L-carnitine is a very popular food supplement due to its safety profile, antioxidant-type activity and suggested effects on energy metabolism pathways. L-carnitine participates in both fatty acid transport pathways and the export of acetyl groups out of the mitochondria. However, contradictory data exist concerning the pharmacological outcomes of L-carnitine treatment in diabetes mellitus, which is a highly prevalent metabolic disease characterised by hyperglycemia and associated with severe complications, including cardiovascular disease and dyslipidemia. Recently, the L-carnitine-derived metabolites, acylcarnitines and trimethylamine-N-oxide, have been associated with increased cardio-metabolic risks. This review aims to highlight the possible risks and benefits of L-carnitine supplementation.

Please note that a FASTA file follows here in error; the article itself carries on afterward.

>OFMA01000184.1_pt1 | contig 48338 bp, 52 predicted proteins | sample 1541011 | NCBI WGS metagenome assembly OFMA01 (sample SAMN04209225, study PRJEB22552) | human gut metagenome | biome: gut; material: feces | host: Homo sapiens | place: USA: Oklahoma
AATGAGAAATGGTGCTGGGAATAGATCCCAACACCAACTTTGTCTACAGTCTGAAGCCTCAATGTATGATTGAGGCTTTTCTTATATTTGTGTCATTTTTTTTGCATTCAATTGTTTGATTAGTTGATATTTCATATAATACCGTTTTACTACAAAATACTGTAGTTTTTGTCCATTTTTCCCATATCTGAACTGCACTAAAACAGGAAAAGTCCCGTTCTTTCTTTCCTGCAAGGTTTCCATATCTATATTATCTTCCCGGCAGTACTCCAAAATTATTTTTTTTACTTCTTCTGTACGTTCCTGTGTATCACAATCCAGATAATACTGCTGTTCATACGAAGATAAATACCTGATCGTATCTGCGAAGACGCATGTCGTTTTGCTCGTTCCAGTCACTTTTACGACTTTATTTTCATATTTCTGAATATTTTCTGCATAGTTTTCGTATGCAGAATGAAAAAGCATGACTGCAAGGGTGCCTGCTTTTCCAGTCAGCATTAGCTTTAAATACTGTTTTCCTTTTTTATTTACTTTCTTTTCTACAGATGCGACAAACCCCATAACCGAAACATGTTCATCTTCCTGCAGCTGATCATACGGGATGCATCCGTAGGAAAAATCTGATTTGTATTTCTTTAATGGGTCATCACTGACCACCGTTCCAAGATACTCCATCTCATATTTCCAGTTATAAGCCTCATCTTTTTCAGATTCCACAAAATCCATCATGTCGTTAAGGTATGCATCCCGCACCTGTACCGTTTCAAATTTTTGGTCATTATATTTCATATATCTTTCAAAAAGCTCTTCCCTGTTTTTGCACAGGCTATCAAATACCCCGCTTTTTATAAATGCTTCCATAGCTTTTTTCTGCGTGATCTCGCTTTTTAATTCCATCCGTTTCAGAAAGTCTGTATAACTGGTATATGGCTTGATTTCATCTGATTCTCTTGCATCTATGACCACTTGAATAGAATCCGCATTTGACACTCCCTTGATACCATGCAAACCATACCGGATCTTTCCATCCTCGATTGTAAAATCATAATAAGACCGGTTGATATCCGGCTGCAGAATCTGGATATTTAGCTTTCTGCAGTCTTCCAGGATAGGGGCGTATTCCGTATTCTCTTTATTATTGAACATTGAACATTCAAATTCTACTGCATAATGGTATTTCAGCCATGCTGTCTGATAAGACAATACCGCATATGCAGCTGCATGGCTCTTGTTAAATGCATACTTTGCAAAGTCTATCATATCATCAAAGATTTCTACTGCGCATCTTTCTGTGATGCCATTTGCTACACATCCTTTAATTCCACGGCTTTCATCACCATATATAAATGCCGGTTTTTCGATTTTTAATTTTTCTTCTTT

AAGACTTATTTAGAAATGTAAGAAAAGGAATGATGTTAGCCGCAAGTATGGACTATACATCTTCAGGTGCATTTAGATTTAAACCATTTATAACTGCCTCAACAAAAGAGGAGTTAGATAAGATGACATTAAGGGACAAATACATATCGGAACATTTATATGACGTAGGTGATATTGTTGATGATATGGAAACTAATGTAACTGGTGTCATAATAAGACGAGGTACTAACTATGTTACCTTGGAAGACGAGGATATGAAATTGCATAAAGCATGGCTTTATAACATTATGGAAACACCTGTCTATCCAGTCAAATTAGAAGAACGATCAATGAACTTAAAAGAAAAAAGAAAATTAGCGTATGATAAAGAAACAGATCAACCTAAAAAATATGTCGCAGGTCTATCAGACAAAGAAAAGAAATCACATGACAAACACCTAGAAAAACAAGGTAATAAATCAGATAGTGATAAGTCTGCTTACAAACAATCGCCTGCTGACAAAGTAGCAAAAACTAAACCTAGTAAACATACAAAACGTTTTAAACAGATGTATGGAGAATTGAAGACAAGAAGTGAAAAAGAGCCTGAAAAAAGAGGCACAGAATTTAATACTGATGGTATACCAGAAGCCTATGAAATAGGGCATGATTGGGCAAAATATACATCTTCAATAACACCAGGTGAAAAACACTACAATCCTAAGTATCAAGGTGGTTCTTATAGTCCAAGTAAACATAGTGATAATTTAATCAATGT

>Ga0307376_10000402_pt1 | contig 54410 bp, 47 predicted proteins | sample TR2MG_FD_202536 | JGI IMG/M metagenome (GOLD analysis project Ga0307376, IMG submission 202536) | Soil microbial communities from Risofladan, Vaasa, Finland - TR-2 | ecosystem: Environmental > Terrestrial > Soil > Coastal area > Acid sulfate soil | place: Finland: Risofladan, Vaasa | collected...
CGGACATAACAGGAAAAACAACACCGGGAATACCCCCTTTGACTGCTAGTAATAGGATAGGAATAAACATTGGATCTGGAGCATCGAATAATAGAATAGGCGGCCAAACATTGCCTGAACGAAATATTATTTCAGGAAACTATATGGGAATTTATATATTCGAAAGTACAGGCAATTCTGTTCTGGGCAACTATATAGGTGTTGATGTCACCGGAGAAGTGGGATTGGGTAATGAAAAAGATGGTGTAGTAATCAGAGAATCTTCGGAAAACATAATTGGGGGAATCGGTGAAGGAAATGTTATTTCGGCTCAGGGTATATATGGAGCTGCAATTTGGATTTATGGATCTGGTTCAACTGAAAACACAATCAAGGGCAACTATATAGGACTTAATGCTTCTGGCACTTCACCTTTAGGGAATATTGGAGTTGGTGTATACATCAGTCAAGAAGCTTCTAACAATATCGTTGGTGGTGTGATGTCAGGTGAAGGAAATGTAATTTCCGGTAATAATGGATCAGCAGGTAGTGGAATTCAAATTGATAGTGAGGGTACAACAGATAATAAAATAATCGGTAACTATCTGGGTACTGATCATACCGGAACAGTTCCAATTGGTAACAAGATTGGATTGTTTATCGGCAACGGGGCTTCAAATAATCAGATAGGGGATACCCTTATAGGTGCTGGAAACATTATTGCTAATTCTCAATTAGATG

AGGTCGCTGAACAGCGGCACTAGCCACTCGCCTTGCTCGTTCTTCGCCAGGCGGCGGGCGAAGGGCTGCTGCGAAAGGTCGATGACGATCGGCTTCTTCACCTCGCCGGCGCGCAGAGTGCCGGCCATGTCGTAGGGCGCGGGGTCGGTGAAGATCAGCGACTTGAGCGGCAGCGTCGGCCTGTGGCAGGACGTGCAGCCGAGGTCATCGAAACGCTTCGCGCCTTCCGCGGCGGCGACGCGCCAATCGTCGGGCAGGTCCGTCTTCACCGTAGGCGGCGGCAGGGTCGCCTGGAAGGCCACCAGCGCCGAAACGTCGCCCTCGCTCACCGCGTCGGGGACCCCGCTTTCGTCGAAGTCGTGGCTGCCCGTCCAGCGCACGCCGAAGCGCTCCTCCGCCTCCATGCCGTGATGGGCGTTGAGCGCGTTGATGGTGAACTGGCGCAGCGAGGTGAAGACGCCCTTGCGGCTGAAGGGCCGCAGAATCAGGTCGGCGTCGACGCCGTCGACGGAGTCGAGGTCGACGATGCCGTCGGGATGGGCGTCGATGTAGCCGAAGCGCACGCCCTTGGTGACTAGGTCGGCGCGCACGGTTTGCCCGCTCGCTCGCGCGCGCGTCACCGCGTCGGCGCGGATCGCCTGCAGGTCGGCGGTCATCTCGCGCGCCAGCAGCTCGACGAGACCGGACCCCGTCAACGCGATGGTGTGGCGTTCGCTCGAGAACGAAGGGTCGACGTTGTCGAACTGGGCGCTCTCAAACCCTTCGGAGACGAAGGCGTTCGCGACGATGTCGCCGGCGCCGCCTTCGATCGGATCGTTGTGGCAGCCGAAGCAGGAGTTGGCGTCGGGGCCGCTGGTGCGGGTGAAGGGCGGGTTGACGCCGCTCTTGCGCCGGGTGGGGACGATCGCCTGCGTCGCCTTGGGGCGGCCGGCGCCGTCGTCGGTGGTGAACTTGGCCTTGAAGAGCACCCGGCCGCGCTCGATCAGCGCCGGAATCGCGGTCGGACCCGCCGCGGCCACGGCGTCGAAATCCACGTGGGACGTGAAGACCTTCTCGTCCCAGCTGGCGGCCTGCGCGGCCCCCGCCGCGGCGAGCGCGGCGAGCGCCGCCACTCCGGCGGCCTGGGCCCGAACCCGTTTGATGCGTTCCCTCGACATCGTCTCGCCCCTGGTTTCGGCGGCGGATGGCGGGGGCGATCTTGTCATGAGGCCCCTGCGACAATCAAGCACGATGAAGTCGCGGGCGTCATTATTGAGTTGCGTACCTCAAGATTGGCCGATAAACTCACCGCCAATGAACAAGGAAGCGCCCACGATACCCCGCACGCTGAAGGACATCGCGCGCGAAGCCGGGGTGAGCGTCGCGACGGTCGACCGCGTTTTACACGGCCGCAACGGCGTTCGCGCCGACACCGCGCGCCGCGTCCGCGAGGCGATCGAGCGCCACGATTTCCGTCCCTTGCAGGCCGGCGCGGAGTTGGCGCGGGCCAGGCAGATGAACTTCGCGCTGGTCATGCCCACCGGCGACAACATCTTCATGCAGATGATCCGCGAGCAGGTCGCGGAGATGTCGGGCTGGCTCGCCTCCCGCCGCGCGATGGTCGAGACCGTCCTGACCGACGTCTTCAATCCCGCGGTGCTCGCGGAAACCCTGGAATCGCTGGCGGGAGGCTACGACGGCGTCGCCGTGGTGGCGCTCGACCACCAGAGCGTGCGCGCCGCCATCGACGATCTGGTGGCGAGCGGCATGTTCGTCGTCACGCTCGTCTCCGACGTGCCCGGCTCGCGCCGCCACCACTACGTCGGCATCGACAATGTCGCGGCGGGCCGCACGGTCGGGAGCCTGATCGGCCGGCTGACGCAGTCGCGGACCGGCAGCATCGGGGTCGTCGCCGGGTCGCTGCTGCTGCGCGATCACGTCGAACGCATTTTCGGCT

|Number of pages||6|
|Journal||Experimental and Clinical Endocrinology and Diabetes|
|Publication status||Published - Feb 2015|
- food supplement
Field of Science
- 3.1 Basic medicine
- 1.1. Scientific article indexed in Web of Science and/or Scopus database